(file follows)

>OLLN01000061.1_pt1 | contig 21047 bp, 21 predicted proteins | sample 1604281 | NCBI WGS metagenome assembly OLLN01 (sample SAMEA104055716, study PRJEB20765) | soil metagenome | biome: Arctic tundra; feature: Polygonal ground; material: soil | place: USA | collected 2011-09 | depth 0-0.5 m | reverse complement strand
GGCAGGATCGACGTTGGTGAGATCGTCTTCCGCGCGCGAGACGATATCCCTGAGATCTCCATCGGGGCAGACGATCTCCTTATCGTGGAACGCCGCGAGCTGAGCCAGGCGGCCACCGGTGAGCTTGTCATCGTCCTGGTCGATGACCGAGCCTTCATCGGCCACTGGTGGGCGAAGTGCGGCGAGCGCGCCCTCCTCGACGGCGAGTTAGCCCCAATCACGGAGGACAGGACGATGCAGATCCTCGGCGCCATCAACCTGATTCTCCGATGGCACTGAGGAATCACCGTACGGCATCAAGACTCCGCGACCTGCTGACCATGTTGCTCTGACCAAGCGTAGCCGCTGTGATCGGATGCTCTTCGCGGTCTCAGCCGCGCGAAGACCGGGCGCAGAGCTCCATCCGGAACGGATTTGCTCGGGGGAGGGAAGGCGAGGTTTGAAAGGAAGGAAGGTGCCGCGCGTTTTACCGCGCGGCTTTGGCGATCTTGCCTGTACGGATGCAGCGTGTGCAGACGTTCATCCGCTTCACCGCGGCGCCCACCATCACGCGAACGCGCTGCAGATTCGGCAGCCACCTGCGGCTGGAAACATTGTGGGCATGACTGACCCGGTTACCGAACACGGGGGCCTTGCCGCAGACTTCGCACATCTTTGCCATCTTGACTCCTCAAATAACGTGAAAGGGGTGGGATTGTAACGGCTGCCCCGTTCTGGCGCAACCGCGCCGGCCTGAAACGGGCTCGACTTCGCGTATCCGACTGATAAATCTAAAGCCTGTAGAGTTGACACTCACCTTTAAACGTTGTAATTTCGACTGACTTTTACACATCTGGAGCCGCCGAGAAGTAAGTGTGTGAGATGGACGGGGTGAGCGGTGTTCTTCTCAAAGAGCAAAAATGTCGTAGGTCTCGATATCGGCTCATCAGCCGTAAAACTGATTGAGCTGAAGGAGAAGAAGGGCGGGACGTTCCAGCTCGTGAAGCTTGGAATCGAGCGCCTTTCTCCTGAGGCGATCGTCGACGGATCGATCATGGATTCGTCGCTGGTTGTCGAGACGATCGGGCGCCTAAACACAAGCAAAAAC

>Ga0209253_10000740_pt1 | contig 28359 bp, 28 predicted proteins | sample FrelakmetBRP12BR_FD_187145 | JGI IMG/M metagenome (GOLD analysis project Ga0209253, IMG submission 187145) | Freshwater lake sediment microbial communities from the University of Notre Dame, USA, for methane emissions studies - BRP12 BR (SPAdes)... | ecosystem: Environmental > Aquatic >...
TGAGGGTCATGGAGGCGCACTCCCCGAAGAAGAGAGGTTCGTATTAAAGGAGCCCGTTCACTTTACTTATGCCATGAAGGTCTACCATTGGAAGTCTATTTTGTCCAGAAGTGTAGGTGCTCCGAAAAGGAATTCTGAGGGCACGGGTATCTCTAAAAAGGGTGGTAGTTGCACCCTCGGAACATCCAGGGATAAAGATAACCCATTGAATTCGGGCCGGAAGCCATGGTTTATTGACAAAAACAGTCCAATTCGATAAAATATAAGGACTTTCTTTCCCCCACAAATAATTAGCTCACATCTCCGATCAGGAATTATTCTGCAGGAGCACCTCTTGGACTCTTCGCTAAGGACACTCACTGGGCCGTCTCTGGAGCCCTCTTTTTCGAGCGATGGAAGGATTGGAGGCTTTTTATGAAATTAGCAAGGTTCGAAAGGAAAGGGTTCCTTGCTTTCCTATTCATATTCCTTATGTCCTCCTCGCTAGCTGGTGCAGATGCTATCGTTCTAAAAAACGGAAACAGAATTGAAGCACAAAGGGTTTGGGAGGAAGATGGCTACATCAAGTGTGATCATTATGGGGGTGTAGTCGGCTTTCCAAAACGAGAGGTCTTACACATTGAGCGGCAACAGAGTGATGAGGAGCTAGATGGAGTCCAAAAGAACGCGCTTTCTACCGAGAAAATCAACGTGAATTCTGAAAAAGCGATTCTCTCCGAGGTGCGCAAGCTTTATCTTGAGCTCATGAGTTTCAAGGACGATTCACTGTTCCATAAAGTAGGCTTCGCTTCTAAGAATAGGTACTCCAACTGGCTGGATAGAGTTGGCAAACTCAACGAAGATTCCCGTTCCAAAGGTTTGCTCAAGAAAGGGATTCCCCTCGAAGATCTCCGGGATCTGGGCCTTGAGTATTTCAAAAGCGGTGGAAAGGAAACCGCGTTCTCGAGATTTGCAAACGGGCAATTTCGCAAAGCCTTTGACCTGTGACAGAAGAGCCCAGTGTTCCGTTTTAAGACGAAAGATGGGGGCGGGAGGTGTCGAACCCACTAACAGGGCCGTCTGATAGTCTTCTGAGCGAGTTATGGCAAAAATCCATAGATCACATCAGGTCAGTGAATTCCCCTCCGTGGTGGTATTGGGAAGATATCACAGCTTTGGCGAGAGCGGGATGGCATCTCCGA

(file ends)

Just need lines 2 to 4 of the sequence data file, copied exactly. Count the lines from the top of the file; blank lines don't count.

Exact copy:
GGCAGGATCGACGTTGGTGAGATCGTCTTCCGCGCGCGAGACGATATCCCTGAGATCTCCATCGGGGCAGACGATCTCCTTATCGTGGAACGCCGCGAGCTGAGCCAGGCGGCCACCGGTGAGCTTGTCATCGTCCTGGTCGATGACCGAGCCTTCATCGGCCACTGGTGGGCGAAGTGCGGCGAGCGCGCCCTCCTCGACGGCGAGTTAGCCCCAATCACGGAGGACAGGACGATGCAGATCCTCGGCGCCATCAACCTGATTCTCCGATGGCACTGAGGAATCACCGTACGGCATCAAGACTCCGCGACCTGCTGACCATGTTGCTCTGACCAAGCGTAGCCGCTGTGATCGGATGCTCTTCGCGGTCTCAGCCGCGCGAAGACCGGGCGCAGAGCTCCATCCGGAACGGATTTGCTCGGGGGAGGGAAGGCGAGGTTTGAAAGGAAGGAAGGTGCCGCGCGTTTTACCGCGCGGCTTTGGCGATCTTGCCTGTACGGATGCAGCGTGTGCAGACGTTCATCCGCTTCACCGCGGCGCCCACCATCACGCGAACGCGCTGCAGATTCGGCAGCCACCTGCGGCTGGAAACATTGTGGGCATGACTGACCCGGTTACCGAACACGGGGGCCTTGCCGCAGACTTCGCACATCTTTGCCATCTTGACTCCTCAAATAACGTGAAAGGGGTGGGATTGTAACGGCTGCCCCGTTCTGGCGCAACCGCGCCGGCCTGAAACGGGCTCGACTTCGCGTATCCGACTGATAAATCTAAAGCCTGTAGAGTTGACACTCACCTTTAAACGTTGTAATTTCGACTGACTTTTACACATCTGGAGCCGCCGAGAAGTAAGTGTGTGAGATGGACGGGGTGAGCGGTGTTCTTCTCAAAGAGCAAAAATGTCGTAGGTCTCGATATCGGCTCATCAGCCGTAAAACTGATTGAGCTGAAGGAGAAGAAGGGCGGGACGTTCCAGCTCGTGAAGCTTGGAATCGAGCGCCTTTCTCCTGAGGCGATCGTCGACGGATCGATCATGGATTCGTCGCTGGTTGTCGAGACGATCGGGCGCCTAAACACAAGCAAAAAC

>Ga0209253_10000740_pt1 | contig 28359 bp, 28 predicted proteins | sample FrelakmetBRP12BR_FD_187145 | JGI IMG/M metagenome (GOLD analysis project Ga0209253, IMG submission 187145) | Freshwater lake sediment microbial communities from the University of Notre Dame, USA, for methane emissions studies - BRP12 BR (SPAdes)... | ecosystem: Environmental > Aquatic >...
TGAGGGTCATGGAGGCGCACTCCCCGAAGAAGAGAGGTTCGTATTAAAGGAGCCCGTTCACTTTACTTATGCCATGAAGGTCTACCATTGGAAGTCTATTTTGTCCAGAAGTGTAGGTGCTCCGAAAAGGAATTCTGAGGGCACGGGTATCTCTAAAAAGGGTGGTAGTTGCACCCTCGGAACATCCAGGGATAAAGATAACCCATTGAATTCGGGCCGGAAGCCATGGTTTATTGACAAAAACAGTCCAATTCGATAAAATATAAGGACTTTCTTTCCCCCACAAATAATTAGCTCACATCTCCGATCAGGAATTATTCTGCAGGAGCACCTCTTGGACTCTTCGCTAAGGACACTCACTGGGCCGTCTCTGGAGCCCTCTTTTTCGAGCGATGGAAGGATTGGAGGCTTTTTATGAAATTAGCAAGGTTCGAAAGGAAAGGGTTCCTTGCTTTCCTATTCATATTCCTTATGTCCTCCTCGCTAGCTGGTGCAGATGCTATCGTTCTAAAAAACGGAAACAGAATTGAAGCACAAAGGGTTTGGGAGGAAGATGGCTACATCAAGTGTGATCATTATGGGGGTGTAGTCGGCTTTCCAAAACGAGAGGTCTTACACATTGAGCGGCAACAGAGTGATGAGGAGCTAGATGGAGTCCAAAAGAACGCGCTTTCTACCGAGAAAATCAACGTGAATTCTGAAAAAGCGATTCTCTCCGAGGTGCGCAAGCTTTATCTTGAGCTCATGAGTTTCAAGGACGATTCACTGTTCCATAAAGTAGGCTTCGCTTCTAAGAATAGGTACTCCAACTGGCTGGATAGAGTTGGCAAACTCAACGAAGATTCCCGTTCCAAAGGTTTGCTCAAGAAAGGGATTCCCCTCGAAGATCTCCGGGATCTGGGCCTTGAGTATTTCAAAAGCGGTGGAAAGGAAACCGCGTTCTCGAGATTTGCAAACGGGCAATTTCGCAAAGCCTTTGACCTGTGACAGAAGAGCCCAGTGTTCCGTTTTAAGACGAAAGATGGGGGCGGGAGGTGTCGAACCCACTAACAGGGCCGTCTGATAGTCTTCTGAGCGAGTTATGGCAAAAATCCATAGATCACATCAGGTCAGTGAATTCCCCTCCGTGGTGGTATTGGGAAGATATCACAGCTTTGGCGAGAGCGGGATGGCATCTCCGA